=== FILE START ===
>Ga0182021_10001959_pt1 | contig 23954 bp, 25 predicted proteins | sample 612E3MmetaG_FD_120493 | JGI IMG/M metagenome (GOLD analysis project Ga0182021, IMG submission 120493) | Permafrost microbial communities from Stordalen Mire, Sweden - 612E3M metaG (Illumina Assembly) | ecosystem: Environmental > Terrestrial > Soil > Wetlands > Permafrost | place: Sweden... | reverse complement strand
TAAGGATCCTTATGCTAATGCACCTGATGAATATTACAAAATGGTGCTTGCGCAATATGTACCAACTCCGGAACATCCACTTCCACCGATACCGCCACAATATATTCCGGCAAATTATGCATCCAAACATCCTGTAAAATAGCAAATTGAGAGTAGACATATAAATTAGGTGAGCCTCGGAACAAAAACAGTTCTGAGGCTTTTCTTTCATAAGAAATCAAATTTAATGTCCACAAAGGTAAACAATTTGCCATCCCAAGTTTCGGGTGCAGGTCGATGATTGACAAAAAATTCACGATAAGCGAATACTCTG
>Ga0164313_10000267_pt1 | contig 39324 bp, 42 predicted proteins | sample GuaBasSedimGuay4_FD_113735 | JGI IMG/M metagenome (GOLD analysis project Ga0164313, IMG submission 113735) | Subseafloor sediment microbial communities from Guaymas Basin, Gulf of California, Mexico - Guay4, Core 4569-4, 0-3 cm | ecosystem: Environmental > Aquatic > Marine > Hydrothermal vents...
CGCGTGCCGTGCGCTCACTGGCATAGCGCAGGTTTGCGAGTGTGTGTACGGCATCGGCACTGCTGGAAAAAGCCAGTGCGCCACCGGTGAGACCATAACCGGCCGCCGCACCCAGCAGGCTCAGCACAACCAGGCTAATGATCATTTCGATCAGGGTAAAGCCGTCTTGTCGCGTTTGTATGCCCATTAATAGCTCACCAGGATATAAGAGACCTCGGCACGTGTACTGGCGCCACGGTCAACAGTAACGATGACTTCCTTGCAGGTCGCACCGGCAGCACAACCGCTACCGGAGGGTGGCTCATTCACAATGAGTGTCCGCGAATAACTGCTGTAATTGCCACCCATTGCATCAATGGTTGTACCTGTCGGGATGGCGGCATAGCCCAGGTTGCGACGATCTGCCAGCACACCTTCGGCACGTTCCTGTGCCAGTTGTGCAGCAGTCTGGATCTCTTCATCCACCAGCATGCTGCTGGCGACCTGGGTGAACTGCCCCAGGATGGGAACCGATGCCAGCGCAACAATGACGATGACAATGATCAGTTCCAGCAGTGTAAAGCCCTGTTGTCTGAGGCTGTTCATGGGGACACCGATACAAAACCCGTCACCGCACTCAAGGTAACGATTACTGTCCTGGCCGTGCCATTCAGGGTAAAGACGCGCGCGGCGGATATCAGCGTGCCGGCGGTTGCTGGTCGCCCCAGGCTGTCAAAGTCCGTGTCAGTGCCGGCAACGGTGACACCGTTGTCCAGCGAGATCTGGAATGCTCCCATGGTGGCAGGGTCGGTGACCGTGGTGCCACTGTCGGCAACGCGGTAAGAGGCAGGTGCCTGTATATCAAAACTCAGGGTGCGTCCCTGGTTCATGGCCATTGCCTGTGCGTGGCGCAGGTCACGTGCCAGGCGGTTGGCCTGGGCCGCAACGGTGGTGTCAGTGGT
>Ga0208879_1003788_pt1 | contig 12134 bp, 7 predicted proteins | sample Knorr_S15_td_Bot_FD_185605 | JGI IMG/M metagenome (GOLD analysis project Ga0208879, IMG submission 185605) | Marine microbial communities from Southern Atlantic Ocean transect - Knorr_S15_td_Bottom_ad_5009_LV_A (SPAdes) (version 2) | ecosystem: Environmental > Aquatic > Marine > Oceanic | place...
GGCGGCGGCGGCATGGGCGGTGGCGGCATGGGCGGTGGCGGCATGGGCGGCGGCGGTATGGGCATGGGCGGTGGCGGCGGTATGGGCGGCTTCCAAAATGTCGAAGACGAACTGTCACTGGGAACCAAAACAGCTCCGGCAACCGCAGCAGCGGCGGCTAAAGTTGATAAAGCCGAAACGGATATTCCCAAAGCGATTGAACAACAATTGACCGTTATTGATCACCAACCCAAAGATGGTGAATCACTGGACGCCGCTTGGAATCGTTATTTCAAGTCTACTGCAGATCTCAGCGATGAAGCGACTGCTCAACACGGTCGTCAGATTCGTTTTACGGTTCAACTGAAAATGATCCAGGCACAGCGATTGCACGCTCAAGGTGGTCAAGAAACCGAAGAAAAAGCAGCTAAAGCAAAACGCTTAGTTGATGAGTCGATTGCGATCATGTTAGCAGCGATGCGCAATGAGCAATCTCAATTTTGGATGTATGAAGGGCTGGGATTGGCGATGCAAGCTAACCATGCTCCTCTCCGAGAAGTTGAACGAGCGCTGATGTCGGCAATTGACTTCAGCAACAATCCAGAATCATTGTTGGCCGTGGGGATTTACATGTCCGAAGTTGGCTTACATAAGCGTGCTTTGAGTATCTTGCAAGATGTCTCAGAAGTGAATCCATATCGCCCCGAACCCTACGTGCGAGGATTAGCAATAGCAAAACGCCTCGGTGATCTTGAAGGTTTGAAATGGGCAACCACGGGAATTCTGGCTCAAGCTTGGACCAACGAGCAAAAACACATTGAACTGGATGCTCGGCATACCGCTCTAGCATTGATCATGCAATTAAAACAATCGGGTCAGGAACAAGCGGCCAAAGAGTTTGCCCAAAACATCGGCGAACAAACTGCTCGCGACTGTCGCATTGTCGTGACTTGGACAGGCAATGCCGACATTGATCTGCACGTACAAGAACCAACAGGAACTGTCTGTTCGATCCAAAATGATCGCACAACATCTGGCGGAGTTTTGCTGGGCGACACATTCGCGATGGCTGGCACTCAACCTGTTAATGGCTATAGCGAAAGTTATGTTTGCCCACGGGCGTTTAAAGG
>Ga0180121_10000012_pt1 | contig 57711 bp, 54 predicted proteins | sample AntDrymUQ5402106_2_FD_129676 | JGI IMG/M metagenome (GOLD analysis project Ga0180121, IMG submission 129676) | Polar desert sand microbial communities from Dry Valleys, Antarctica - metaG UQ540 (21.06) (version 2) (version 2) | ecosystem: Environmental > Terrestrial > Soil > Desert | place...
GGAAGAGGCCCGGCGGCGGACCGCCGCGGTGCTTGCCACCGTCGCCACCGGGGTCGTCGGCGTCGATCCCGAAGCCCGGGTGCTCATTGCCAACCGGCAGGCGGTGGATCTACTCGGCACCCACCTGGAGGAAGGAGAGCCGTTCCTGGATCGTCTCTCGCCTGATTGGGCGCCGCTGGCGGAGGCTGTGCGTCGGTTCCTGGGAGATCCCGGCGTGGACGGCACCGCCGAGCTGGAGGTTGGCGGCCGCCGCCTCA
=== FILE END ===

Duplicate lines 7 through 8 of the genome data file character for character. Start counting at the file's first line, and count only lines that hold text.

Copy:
>Ga0180121_10000012_pt1 | contig 57711 bp, 54 predicted proteins | sample AntDrymUQ5402106_2_FD_129676 | JGI IMG/M metagenome (GOLD analysis project Ga0180121, IMG submission 129676) | Polar desert sand microbial communities from Dry Valleys, Antarctica - metaG UQ540 (21.06) (version 2) (version 2) | ecosystem: Environmental > Terrestrial > Soil > Desert | place...
GGAAGAGGCCCGGCGGCGGACCGCCGCGGTGCTTGCCACCGTCGCCACCGGGGTCGTCGGCGTCGATCCCGAAGCCCGGGTGCTCATTGCCAACCGGCAGGCGGTGGATCTACTCGGCACCCACCTGGAGGAAGGAGAGCCGTTCCTGGATCGTCTCTCGCCTGATTGGGCGCCGCTGGCGGAGGCTGTGCGTCGGTTCCTGGGAGATCCCGGCGTGGACGGCACCGCCGAGCTGGAGGTTGGCGGCCGCCGCCTCA